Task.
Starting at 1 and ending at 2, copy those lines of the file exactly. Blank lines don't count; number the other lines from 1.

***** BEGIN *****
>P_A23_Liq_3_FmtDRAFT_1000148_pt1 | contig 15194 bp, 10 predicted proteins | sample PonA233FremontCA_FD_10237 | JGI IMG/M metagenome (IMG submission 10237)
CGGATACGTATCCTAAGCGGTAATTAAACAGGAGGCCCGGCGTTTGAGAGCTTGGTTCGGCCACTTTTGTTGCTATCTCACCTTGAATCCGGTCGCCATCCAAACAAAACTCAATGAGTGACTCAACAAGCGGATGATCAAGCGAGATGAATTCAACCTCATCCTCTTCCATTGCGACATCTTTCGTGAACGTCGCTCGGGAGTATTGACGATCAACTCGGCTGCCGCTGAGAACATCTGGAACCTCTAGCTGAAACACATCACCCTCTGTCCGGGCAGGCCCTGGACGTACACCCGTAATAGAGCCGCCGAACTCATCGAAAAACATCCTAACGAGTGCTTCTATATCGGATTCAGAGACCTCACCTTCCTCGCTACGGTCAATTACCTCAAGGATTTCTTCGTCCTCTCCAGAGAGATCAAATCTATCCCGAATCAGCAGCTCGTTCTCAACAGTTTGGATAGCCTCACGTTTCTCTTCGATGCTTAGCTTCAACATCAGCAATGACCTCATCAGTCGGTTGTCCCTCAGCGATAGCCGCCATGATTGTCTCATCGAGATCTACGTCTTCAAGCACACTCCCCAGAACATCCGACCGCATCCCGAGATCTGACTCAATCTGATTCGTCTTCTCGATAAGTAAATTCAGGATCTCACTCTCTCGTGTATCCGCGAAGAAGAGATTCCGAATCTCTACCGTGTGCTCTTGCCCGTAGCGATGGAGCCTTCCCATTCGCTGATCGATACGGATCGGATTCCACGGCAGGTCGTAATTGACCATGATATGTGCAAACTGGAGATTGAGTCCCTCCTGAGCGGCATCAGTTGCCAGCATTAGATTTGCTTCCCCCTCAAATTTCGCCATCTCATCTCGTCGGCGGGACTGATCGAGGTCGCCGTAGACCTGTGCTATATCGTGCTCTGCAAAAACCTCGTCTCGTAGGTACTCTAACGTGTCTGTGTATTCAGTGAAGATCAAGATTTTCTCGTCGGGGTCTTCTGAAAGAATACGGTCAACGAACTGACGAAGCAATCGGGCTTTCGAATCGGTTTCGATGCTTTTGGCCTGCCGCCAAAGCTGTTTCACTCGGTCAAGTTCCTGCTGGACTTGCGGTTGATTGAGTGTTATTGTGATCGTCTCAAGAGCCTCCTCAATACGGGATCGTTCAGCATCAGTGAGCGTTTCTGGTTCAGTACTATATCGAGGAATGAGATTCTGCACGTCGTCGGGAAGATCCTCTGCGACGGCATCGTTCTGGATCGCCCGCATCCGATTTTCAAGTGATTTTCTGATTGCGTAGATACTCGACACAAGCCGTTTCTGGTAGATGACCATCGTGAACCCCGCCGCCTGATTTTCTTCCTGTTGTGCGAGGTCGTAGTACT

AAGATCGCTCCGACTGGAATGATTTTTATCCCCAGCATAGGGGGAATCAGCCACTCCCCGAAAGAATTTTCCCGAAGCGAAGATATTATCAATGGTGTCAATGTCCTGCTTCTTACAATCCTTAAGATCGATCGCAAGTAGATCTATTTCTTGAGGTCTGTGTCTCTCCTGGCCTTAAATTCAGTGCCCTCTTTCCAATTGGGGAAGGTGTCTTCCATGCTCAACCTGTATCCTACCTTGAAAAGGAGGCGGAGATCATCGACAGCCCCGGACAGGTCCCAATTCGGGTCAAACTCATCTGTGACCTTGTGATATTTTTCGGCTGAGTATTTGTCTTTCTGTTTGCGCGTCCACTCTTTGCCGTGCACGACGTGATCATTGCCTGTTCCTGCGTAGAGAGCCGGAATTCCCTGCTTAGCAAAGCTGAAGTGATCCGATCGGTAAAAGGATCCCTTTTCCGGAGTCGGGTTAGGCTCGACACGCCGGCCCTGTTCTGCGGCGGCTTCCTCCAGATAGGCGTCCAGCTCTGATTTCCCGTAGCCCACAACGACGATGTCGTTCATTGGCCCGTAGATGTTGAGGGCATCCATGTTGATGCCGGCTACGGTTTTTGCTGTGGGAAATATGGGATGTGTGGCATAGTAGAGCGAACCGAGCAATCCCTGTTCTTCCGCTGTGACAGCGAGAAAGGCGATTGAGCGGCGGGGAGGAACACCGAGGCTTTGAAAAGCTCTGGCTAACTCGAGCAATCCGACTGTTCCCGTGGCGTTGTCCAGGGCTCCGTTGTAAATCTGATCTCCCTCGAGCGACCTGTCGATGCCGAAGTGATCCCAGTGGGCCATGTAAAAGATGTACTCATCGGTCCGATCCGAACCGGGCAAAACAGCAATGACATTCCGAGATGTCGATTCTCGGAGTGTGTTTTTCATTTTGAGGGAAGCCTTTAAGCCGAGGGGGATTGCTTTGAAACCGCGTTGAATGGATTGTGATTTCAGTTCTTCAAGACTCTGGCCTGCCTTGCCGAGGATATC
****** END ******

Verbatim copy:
>P_A23_Liq_3_FmtDRAFT_1000148_pt1 | contig 15194 bp, 10 predicted proteins | sample PonA233FremontCA_FD_10237 | JGI IMG/M metagenome (IMG submission 10237)
CGGATACGTATCCTAAGCGGTAATTAAACAGGAGGCCCGGCGTTTGAGAGCTTGGTTCGGCCACTTTTGTTGCTATCTCACCTTGAATCCGGTCGCCATCCAAACAAAACTCAATGAGTGACTCAACAAGCGGATGATCAAGCGAGATGAATTCAACCTCATCCTCTTCCATTGCGACATCTTTCGTGAACGTCGCTCGGGAGTATTGACGATCAACTCGGCTGCCGCTGAGAACATCTGGAACCTCTAGCTGAAACACATCACCCTCTGTCCGGGCAGGCCCTGGACGTACACCCGTAATAGAGCCGCCGAACTCATCGAAAAACATCCTAACGAGTGCTTCTATATCGGATTCAGAGACCTCACCTTCCTCGCTACGGTCAATTACCTCAAGGATTTCTTCGTCCTCTCCAGAGAGATCAAATCTATCCCGAATCAGCAGCTCGTTCTCAACAGTTTGGATAGCCTCACGTTTCTCTTCGATGCTTAGCTTCAACATCAGCAATGACCTCATCAGTCGGTTGTCCCTCAGCGATAGCCGCCATGATTGTCTCATCGAGATCTACGTCTTCAAGCACACTCCCCAGAACATCCGACCGCATCCCGAGATCTGACTCAATCTGATTCGTCTTCTCGATAAGTAAATTCAGGATCTCACTCTCTCGTGTATCCGCGAAGAAGAGATTCCGAATCTCTACCGTGTGCTCTTGCCCGTAGCGATGGAGCCTTCCCATTCGCTGATCGATACGGATCGGATTCCACGGCAGGTCGTAATTGACCATGATATGTGCAAACTGGAGATTGAGTCCCTCCTGAGCGGCATCAGTTGCCAGCATTAGATTTGCTTCCCCCTCAAATTTCGCCATCTCATCTCGTCGGCGGGACTGATCGAGGTCGCCGTAGACCTGTGCTATATCGTGCTCTGCAAAAACCTCGTCTCGTAGGTACTCTAACGTGTCTGTGTATTCAGTGAAGATCAAGATTTTCTCGTCGGGGTCTTCTGAAAGAATACGGTCAACGAACTGACGAAGCAATCGGGCTTTCGAATCGGTTTCGATGCTTTTGGCCTGCCGCCAAAGCTGTTTCACTCGGTCAAGTTCCTGCTGGACTTGCGGTTGATTGAGTGTTATTGTGATCGTCTCAAGAGCCTCCTCAATACGGGATCGTTCAGCATCAGTGAGCGTTTCTGGTTCAGTACTATATCGAGGAATGAGATTCTGCACGTCGTCGGGAAGATCCTCTGCGACGGCATCGTTCTGGATCGCCCGCATCCGATTTTCAAGTGATTTTCTGATTGCGTAGATACTCGACACAAGCCGTTTCTGGTAGATGACCATCGTGAACCCCGCCGCCTGATTTTCTTCCTGTTGTGCGAGGTCGTAGTACT